Focus of L.A. wildfire turns to rugged interior
Firefighters battling a week-old wildfire raging through mountains near Los Angeles focused on two hard-to-reach flanks on Wednesday, helped by a second day of elevated humidity and light clouds, Reuters reported.
The more favorable conditions were key in the battle to save Mount Wilson, home to a world-famous observatory and a telecommunications and broadcasting hub for the region.
Days after predicting the 5,700-foot (1,740-meter) was virtually doomed to be engulfed in a firestorm, officials said Wednesday they hoped the site would largely be spared.
Muffled fire activity attributed to higher moisture levels in the air gave fire crews time to launch a renewed, all-out campaign to clear dense brush around the mountain.
"We're pretty confident we can hold that area," said Nathan Judy, a U.S. Forest Service spokesman. "Right now, we've got high humidity, which is great. That's slowing the progress of the fire."
But fire commander Mike Dietrich warned that the situation could still "turn in a flash."
After scorching over 140,000 acres, an area roughly the size of Chicago, the so-called Station Fire was poised to become one of the 10 largest wildfires in California history.
Although many of the residents chased away by fierce flames days ago continued returning home to the foothills of the San Gabriel Mountains, the fire was still just 22 percent contained.
Since erupting last Wednesday about 15 miles north of downtown Los Angeles, the blaze has destroyed more than 60 houses, killed two firefighters and cost $21 million to battle. Full containment is expected to take about two more weeks.
Despite strains placed on the state's firefighting budget by a flurry of recent blazes flaring across California in the midst of a state cash crisis, Governor Arnold Schwarzenegger insisted he had sufficient resources for such emergencies.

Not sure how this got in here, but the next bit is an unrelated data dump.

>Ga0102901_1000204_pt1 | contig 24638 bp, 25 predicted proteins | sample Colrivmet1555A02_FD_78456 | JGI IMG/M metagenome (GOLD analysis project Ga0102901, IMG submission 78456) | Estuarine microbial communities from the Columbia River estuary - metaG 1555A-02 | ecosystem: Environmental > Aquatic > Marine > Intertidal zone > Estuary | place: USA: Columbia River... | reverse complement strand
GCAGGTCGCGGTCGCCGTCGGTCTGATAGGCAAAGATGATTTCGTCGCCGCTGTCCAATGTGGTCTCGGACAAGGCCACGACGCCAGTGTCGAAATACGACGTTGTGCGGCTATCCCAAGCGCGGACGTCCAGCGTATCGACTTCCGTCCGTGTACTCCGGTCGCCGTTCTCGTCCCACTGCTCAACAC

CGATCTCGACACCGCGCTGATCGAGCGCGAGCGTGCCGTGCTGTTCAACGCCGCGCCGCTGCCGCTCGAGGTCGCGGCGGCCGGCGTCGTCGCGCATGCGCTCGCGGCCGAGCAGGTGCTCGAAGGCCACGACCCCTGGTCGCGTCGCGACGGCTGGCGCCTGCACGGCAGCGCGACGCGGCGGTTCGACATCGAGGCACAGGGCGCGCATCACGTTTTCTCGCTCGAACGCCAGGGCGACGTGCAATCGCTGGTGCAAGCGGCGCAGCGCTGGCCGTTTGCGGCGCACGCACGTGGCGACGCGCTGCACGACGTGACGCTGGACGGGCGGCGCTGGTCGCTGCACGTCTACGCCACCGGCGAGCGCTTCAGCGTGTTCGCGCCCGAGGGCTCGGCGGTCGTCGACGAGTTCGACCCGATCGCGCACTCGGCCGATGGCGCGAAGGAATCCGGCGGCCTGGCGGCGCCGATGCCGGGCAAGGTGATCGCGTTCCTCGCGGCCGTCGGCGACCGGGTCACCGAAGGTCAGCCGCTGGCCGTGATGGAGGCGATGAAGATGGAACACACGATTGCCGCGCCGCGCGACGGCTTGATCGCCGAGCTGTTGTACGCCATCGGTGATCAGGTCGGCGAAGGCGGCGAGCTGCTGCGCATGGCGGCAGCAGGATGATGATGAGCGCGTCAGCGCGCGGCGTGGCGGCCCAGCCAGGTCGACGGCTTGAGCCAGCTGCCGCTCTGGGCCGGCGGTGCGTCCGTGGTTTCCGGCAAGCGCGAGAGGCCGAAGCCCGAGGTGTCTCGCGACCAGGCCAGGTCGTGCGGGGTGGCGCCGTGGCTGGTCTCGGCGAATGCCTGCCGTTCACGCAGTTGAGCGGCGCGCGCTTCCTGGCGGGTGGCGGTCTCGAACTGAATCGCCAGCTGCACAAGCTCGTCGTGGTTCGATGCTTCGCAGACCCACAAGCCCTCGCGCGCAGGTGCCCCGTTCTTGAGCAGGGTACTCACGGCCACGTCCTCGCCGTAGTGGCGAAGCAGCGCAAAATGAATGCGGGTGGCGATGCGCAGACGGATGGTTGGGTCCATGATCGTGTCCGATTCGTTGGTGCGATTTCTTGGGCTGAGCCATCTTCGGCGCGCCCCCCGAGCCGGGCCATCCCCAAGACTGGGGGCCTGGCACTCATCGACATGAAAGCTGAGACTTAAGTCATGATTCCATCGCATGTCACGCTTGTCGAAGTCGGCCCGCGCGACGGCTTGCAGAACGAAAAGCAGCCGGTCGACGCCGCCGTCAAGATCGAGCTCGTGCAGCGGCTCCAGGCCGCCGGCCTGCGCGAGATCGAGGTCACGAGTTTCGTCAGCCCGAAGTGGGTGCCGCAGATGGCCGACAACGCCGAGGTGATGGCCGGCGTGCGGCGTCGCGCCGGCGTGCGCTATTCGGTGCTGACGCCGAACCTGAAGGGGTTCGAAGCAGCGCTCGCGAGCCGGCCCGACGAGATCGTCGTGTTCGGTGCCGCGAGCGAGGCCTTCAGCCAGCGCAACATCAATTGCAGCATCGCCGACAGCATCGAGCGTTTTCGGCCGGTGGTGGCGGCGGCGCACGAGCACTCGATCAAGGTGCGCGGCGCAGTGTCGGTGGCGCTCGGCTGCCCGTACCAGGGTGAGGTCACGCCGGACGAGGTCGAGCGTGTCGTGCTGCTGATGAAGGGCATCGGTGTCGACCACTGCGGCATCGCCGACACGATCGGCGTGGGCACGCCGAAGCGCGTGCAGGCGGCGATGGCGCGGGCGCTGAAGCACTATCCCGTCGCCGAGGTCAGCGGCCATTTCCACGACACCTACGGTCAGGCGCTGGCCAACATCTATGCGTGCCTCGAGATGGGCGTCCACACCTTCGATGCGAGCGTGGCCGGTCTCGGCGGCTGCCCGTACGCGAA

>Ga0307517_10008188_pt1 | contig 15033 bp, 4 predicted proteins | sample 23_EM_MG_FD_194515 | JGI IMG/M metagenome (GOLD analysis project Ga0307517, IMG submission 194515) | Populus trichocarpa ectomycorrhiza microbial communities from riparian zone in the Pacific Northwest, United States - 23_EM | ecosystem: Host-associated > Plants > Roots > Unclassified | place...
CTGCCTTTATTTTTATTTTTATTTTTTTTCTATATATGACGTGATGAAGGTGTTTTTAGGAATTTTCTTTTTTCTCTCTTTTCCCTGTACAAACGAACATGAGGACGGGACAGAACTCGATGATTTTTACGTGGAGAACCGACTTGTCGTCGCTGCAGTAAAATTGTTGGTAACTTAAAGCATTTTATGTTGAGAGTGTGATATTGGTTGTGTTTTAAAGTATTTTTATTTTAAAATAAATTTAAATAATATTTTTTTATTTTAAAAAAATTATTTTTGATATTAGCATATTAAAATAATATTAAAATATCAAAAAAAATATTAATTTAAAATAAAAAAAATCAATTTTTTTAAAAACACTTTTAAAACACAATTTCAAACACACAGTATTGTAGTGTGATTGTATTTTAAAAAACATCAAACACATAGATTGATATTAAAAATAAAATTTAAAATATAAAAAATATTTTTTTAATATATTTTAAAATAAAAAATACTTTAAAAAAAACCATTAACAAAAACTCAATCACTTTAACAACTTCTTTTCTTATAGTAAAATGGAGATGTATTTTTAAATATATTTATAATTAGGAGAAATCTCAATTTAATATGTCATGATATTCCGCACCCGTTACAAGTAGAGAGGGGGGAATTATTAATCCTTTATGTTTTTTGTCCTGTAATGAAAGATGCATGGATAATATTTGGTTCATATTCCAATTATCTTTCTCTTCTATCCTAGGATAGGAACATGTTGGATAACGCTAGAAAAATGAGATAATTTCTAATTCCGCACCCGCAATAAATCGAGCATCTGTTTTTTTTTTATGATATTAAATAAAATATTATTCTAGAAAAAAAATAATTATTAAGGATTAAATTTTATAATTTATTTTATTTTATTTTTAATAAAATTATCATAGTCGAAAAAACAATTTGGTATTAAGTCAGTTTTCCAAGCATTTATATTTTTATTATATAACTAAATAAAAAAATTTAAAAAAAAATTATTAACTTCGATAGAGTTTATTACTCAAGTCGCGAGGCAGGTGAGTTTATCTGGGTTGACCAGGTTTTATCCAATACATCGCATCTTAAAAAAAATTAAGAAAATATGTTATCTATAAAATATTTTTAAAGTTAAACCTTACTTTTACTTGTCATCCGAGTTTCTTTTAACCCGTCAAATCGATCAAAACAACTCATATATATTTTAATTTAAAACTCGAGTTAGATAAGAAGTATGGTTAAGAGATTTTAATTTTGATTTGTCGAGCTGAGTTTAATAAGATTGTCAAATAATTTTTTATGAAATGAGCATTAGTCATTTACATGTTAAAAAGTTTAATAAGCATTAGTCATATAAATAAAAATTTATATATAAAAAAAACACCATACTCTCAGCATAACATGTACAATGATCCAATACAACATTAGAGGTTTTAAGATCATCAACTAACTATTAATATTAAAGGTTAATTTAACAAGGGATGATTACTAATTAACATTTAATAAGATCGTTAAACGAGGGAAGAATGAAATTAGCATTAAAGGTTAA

"Even though we have a budget crunch and a financial crisis ... we always have the money available to fight fires," he said at a news conference after taking time to serve breakfast to firefighters and get a briefing from commanders.
Paying his second visit to the area this week, Schwarzenegger said the state can still tap a $500 million reserve fund established recently, mostly through cuts in social services.
U.S. Congressman Brad Sherman, whose district includes areas hit by the fire, also said 75 percent of state and local firefighting costs in California this year would be reimbursed by a federal emergency grant that already has been approved.
The origin of the fire is under investigation, but Dietrich said human activity, accidental or deliberate, was presumed to be the cause. "Obviously, there was no lightning," he said.
While authorities gave the all-clear for people to return to home on Tuesday and Wednesday, about 2,000 dwellings around the fire zone remained under evacuation orders, police said.
Some of the most rugged interior sections of the Angeles National Forest at either end of the 20-mile-long fire zone were shaping up as major battlegrounds, officials said.
Judy said fire commanders were especially concerned about keeping the eastern flank of the fire in check and away from heavily populated areas immediately below it in the San Gabriel Valley.
Some 4,000 firefighting personnel from across the West have been assembled to battle the Station Fire, assisted by an arsenal of bulldozers, helicopters and airplanes.